Labour board to review safety concerns of potential rail strike, making delay likely

Board to review rail strike

The federal government has asked the Canada Industrial Relations Board to review whether a strike by rail workers would jeopardize Canadians' health and safety, adding a new element of uncertainty in the lead-up to potential job action.

Prompted by concerns from industry groups, the request to the tribunal by Labour Minister Seamus O'Regan will likely push back a potential work stoppage that could otherwise start in less than two weeks.

"It is unlikely a decision will come down by May 22," said labour tribunal spokesman Jean-Daniel Tardif in an email. "Written submissions alone will likely take longer."

The board is set to examine what, if any, critical shipments must continue in the event of a strike or lockout, with a would-be work stoppage on pause until a decision on that issue is made.

"Serious concerns have been raised about potential impacts to the health and safety of Canadians. It’s our duty to look into this," O'Regan said in a social media post on Thursday evening.

Last week, employees at the country's two main railways authorized a strike mandate that could see some 9,300 workers walk off the job as soon as May 22 if they are unable to reach new agreements.

The Teamsters Canada Rail Conference, which represents conductors, engineers and yard workers at Canadian National Railway Co. and Canadian Pacific Kansas City Ltd., has warned that a strike at both companies simultaneously would disrupt supply chains on an unprecedented scale.

Industry groups have sounded similar alarm bells.

The Freight Management Association of Canada said a stoppage would see shipments of critical commodities such as chlorine for water and gasoline for cities grind to a halt, potentially jeopardizing residents' safety.

"With the two national railways out, major Canadian ports like Vancouver, Montreal, Halifax and Saint John, N.B., will be clogged with containers, unable to function. Canadian exports like lumber, potash, coal and iron ore will have nowhere to go. Plants and mines will close and workers will be laid off," said association president John Corey in an email.

The labour minister referred the issue to the industrial relations board after receiving a letter from the Canadian Propane Association, according to two sources with knowledge of the matter. The Canadian Press is not naming the sources because they were not authorized to speak publicly.

The minister highlighted heavy fuel, propane, food and water treatment materials needed in remote communities "and throughout Canada," the tribunal's Jean-Daniel Tardif said of O'Regan's referral.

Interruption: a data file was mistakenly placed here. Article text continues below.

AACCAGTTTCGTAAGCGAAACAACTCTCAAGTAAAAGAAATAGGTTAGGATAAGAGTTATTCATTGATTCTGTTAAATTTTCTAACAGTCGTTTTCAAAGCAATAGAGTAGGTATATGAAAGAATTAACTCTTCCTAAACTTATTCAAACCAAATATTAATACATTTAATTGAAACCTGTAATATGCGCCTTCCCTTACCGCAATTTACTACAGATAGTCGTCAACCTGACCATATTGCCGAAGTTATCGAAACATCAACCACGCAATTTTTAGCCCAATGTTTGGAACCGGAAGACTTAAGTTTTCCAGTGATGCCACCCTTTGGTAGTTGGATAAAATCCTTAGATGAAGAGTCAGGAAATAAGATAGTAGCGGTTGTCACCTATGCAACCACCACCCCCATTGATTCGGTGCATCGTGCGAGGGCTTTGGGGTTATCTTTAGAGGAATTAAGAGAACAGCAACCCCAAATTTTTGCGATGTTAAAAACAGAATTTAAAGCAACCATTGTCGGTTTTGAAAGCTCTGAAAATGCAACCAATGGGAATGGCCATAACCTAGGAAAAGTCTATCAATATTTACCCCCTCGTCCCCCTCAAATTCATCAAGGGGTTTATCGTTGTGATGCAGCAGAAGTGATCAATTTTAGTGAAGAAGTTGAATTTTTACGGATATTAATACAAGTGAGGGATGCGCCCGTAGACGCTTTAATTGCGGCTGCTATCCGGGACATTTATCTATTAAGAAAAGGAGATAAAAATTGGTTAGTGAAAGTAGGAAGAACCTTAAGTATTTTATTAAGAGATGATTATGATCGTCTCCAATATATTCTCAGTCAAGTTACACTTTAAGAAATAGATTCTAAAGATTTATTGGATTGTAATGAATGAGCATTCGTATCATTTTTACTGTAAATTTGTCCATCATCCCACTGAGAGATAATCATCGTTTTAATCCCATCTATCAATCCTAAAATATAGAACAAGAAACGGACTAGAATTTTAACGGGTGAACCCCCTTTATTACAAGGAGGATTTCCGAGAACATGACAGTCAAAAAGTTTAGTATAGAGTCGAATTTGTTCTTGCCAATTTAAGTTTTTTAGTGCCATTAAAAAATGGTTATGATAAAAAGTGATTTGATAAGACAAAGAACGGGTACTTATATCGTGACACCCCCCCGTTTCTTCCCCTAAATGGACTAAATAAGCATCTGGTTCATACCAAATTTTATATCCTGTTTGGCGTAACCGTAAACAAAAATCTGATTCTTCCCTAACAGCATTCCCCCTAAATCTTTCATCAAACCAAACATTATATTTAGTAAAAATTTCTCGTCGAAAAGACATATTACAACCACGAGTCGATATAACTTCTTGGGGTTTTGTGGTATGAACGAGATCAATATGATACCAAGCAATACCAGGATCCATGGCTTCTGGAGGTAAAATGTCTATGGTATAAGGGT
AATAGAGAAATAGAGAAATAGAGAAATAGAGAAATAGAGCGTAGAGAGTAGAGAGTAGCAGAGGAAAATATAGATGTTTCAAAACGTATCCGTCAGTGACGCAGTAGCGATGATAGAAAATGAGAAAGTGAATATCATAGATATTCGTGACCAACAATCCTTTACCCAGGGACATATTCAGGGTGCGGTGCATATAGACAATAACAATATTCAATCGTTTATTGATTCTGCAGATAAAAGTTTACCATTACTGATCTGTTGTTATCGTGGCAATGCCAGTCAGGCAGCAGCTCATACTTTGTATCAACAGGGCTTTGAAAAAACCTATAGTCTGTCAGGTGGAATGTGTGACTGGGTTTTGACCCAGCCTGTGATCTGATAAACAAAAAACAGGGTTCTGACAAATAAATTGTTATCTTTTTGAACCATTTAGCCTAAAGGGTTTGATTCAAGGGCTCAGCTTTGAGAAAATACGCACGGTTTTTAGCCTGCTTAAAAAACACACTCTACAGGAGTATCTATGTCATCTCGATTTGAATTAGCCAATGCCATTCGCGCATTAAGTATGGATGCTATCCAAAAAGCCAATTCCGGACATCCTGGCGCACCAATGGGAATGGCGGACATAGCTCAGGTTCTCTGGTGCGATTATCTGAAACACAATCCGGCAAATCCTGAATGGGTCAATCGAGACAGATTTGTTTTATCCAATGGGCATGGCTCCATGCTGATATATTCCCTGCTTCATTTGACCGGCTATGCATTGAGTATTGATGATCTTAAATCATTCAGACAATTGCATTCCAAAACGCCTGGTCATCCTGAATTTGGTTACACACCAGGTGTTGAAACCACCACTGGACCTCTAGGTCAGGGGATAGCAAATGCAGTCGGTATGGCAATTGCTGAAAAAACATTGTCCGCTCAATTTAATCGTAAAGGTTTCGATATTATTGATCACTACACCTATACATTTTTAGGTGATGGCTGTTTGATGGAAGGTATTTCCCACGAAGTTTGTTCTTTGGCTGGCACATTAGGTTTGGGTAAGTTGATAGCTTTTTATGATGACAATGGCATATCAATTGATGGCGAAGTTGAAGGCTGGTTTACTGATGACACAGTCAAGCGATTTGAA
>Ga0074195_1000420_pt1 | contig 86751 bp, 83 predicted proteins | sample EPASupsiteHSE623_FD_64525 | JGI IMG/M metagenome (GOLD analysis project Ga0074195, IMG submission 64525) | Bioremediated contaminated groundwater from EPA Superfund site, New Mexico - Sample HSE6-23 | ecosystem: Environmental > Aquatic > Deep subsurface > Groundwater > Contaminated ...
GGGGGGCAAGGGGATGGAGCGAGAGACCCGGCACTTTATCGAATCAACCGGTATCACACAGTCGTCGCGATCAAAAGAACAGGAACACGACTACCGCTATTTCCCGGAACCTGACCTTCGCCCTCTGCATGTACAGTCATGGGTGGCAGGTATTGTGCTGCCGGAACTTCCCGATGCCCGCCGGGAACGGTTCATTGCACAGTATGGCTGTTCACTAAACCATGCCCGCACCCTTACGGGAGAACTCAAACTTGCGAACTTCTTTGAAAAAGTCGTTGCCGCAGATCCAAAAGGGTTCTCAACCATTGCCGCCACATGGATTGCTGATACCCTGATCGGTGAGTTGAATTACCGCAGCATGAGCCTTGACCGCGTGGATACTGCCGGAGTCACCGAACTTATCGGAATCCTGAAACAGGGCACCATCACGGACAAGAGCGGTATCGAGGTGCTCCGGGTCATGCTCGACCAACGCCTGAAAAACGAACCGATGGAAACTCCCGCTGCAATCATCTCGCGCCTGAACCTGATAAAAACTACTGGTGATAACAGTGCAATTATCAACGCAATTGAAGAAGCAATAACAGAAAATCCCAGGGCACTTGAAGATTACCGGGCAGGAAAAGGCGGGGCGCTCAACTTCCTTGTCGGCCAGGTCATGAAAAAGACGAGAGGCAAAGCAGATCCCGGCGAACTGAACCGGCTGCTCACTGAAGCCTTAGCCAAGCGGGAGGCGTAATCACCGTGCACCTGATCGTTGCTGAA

The tribunal has broad authority on essential services in the event of a potential work stoppage, said Maya Fernandez, an associate with Nelligan Law in Ottawa who specializes in labour and employment law.

Employment and Social Development Canada states on its website that the minister "can ask the CIRB to intervene to decide what activities need to continue during a strike or lockout, even if the parties have a maintenance of activities agreement."

The parties are "banned from beginning a strike or lockout" until a decision comes down, the government states.

It is unclear exactly how long the review could last, but Fernandez said recent cases reveal the possibility of a drawn-out process.

“It can drag on,” she said, pointing to a dispute between Montreal port employers and dockworkers.

In March, the tribunal dismissed a request from the employers to require employees to work during a strike, opening the gate to a job action after a six-month delay while the query was under consideration.

Canadian Pacific Kansas City said the "unknown" timeline adds more uncertainty to a bargaining process that is coming down to the wire.

"Our supply chains need stability, now more than ever. CPKC believes these negotiations need to be resolved in a timely manner to provide certainty for the Canadian economy and for North America’s supply chains," said spokesman Patrick Waldron.

CN Rail spokesman Jonathan Abecassis said the "current uncertainty" hanging over a possible work stoppage "must be resolved decidedly and as soon as possible for employees, customers, and Canadians who depend on rail to get them everyday essential goods."

Teamsters Canada said rail workers would comply with any order from the labour board, "should any safety-critical needs be identified."

"A delay is still possible but we are hopeful that the CIRB will move quickly," said spokesman Christopher Monette.

After a pause in talks this week, the two sides are set to return to the bargaining table next week.

In its letter to the minister, the Canadian Propane Association said a variety of regions rely on the gas for community hospitals, senior facilities, food production, emergency measures services and schools.

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